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Surfing the Korean Wave

The Korea Society

As part of the New York Korean Film Festival, The Korea Society hosted an Aug. 28 documentary screening and panel discussion on the past, present and future of Korean cinema and the Korean wave cultural phenomenon, Hallyu, sweeping across Asia and the West. 

"Cinema Korea," a documentary by Oscar-nominated director Christine Choy, combines talking head interviews with filmmakers and actors, archival footage of classic Korean films and an overview of national history and culture to contextualize its current popularity. The film dispels the notion that the golden age of Korean cinema began with Kwak Jae-young’s "My Sassy Girl" in 2001.

Samuel Jamier, senior program officer for The Korea Society, moderated the panel discussion and Q&A session with Ms. Choy, the director and also the chair of Graduate Film and Television at New York University's Tish School of Arts; Jung-bong Choi, assistant professor of Cinema Studies at Tisch; and Jina Kim, assistant professor of East Asian Studies at Smith College.

Ms. Choy previously directed a documentary about Chinese cinema, but doesn’t like to compare the two national cinemas. “Korea has its own distinct culture, traditions and cinematic expressions,” she said. “China wasn’t colonized, occupied, tortured, and repressed from 1910 to 1945. Both are affected by the West.” However, she concedes that Korean cinema is still behind China and Japan in gaining international recognition for its auteurs and attracting financial investment.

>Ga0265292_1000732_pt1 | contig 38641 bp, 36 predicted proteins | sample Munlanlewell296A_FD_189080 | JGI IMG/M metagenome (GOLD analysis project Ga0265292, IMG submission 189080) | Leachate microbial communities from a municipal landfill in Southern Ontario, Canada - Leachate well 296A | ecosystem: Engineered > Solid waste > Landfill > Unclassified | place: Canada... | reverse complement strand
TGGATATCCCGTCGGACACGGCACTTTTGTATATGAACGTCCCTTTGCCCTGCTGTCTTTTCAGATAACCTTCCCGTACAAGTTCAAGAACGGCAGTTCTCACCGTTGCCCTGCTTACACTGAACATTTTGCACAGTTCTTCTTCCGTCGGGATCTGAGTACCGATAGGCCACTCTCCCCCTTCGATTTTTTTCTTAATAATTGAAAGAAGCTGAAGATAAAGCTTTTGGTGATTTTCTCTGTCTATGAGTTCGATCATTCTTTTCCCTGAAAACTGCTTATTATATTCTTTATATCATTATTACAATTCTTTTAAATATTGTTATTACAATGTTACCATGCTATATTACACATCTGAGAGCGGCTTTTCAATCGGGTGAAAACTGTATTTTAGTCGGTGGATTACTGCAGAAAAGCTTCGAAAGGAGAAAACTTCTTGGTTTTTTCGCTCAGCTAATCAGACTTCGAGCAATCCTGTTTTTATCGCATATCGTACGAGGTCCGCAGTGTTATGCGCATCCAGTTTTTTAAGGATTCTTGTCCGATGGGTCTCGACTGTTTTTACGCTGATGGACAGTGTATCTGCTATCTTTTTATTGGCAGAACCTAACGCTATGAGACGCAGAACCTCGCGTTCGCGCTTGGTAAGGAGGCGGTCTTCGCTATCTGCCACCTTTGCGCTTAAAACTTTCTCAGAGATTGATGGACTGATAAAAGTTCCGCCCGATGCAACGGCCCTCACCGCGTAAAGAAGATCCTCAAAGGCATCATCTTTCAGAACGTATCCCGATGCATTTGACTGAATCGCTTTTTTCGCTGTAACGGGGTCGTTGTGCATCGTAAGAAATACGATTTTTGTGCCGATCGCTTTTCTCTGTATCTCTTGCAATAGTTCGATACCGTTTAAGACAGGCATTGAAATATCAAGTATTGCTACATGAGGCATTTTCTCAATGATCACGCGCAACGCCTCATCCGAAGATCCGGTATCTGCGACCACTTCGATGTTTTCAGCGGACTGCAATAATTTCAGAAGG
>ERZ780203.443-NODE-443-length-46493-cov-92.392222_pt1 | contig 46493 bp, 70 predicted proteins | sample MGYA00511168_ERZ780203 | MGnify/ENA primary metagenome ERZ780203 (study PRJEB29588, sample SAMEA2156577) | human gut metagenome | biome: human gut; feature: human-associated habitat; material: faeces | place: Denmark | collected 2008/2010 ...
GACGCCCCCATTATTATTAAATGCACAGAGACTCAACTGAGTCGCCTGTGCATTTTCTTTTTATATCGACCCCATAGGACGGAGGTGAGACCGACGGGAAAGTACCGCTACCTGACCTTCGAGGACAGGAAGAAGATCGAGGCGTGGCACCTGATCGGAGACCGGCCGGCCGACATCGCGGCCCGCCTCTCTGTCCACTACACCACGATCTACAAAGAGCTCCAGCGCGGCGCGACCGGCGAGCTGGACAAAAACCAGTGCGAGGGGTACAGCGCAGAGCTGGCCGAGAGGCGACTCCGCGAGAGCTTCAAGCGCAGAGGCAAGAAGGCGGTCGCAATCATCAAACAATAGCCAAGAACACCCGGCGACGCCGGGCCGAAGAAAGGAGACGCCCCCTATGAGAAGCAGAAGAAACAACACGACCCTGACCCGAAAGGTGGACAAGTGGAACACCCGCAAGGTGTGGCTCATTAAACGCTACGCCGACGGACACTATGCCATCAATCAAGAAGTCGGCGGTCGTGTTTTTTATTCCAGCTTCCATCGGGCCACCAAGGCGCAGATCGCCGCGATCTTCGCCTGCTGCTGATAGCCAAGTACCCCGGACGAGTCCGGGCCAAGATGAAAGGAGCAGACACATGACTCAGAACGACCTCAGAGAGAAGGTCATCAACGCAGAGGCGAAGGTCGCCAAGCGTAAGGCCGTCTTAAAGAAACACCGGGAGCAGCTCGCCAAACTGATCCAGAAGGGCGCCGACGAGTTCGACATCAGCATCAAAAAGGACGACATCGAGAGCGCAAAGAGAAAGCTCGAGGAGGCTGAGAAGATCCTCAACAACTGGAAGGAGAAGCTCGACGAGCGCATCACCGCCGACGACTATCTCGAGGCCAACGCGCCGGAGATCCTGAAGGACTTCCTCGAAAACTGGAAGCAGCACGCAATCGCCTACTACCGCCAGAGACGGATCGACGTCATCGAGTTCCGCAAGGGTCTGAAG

The Korean film industry was not central to the rise of the Hallyu, which was sparked by the immense popularity of Korean TV dramas such as “Winter Sonata” and pop stars such as recent American crossover singer-actor, Rain.

Mr. Choi partly attributes the rapid growth of the creative industries to the removal of state censorship and media regulations. Yet the very liberalization that enabled the nation’s groundswell in creativity may also be stifling it. “The irony is when censorship was stripped away there was a surge to cover themes that had been repressed,” Ms. Choy said. “But then people got comfortable, then they started imitating.”

Perhaps due to this, in 2007 fewer local and foreign audiences went to see Korean films and production became sluggish. “Next year less than 30 films are going into production,” Mr. Choi said. “Compared to over 120 in the prior two years. It’s a huge difference.”

All of the panelists dismissed media hype about the death of the Korean wave, preferring to view the recent decline as part of a cycle. “It’s a crisis if you only look at numbers,” Ms. Kim said, “numbers of films being exported, the number of dramas being shown during prime time in Taiwan are going down, but general interest [in Korean culture] is maybe even increasing.”

The panel was optimistic about the future of Korean cinema and the spread of Korean culture. Ms. Kim noted that she just spoke at a “Winter Sonata” fan club comprised of non-Asian housewives in New Jersey. Ms. Choi cited the Beijing Olympics as potentially changing views about Asia and envisions Korean films becoming less “West-centered” and hopefully more diverse. “As artists we have to be ahead of our society,” she said.


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